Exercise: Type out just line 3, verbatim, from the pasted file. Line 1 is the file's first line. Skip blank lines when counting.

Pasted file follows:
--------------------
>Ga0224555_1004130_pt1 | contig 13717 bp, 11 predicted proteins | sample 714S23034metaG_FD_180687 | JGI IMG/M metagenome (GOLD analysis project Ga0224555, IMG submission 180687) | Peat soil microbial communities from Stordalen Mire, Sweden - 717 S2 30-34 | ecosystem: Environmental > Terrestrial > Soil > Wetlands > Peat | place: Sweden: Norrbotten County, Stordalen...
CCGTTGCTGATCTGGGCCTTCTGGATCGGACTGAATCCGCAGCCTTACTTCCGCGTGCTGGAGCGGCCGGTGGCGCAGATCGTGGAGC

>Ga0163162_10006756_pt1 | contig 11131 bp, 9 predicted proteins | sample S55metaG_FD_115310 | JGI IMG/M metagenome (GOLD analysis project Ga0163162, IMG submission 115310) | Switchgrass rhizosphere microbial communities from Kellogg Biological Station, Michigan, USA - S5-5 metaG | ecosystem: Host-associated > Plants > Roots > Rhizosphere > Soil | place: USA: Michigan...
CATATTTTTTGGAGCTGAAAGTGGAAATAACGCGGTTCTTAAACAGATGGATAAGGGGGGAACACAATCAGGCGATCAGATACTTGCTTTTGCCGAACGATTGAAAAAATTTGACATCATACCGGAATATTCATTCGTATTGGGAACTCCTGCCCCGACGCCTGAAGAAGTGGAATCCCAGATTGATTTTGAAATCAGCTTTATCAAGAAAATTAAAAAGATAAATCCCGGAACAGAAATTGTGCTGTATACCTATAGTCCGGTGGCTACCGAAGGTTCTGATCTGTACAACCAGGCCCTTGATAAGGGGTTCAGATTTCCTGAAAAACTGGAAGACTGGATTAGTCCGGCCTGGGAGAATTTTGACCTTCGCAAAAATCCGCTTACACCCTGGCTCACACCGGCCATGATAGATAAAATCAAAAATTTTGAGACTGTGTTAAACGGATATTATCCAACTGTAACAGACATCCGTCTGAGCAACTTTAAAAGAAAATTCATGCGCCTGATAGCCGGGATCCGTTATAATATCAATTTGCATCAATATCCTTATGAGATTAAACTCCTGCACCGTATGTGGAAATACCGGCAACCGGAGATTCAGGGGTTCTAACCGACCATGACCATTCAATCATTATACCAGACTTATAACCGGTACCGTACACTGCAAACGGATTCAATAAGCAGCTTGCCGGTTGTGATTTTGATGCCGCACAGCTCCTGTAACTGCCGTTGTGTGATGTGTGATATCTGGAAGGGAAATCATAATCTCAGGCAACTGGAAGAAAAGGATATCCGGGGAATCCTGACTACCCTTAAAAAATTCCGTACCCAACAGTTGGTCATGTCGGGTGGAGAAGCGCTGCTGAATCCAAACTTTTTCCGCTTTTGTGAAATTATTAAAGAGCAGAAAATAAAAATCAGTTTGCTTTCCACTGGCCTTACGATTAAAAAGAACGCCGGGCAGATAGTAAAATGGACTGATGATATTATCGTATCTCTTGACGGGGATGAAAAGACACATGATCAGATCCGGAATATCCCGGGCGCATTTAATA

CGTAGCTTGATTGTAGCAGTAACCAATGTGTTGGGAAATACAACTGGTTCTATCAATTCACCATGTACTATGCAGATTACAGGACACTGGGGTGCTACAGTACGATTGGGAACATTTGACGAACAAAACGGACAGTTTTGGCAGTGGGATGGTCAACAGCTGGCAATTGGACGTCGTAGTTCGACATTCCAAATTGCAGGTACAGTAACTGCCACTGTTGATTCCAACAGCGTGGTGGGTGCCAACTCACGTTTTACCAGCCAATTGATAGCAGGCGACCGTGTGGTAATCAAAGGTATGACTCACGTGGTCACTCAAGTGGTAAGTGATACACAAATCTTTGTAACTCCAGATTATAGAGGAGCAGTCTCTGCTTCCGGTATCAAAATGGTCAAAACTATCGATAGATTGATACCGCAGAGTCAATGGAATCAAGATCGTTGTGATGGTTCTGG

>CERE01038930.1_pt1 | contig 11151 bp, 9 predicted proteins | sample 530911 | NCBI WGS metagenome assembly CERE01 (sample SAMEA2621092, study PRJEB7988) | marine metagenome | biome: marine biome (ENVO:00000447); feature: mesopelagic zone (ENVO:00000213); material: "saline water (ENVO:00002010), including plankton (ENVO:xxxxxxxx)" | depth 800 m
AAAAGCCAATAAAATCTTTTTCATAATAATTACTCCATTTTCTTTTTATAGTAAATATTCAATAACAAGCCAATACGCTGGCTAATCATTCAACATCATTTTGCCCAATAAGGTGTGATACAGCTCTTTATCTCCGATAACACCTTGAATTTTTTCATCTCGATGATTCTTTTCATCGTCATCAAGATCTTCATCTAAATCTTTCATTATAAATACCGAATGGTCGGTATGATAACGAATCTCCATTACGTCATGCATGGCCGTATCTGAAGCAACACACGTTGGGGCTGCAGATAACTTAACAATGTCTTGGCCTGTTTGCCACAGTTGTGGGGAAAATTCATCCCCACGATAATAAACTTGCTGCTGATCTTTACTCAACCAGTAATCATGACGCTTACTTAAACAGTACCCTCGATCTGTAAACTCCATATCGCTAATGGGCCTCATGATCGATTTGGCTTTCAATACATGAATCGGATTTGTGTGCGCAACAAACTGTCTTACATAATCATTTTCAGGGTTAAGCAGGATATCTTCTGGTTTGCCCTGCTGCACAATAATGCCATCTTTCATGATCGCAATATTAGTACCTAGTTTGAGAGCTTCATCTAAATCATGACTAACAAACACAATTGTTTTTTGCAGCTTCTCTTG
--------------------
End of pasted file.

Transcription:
>Ga0163162_10006756_pt1 | contig 11131 bp, 9 predicted proteins | sample S55metaG_FD_115310 | JGI IMG/M metagenome (GOLD analysis project Ga0163162, IMG submission 115310) | Switchgrass rhizosphere microbial communities from Kellogg Biological Station, Michigan, USA - S5-5 metaG | ecosystem: Host-associated > Plants > Roots > Rhizosphere > Soil | place: USA: Michigan...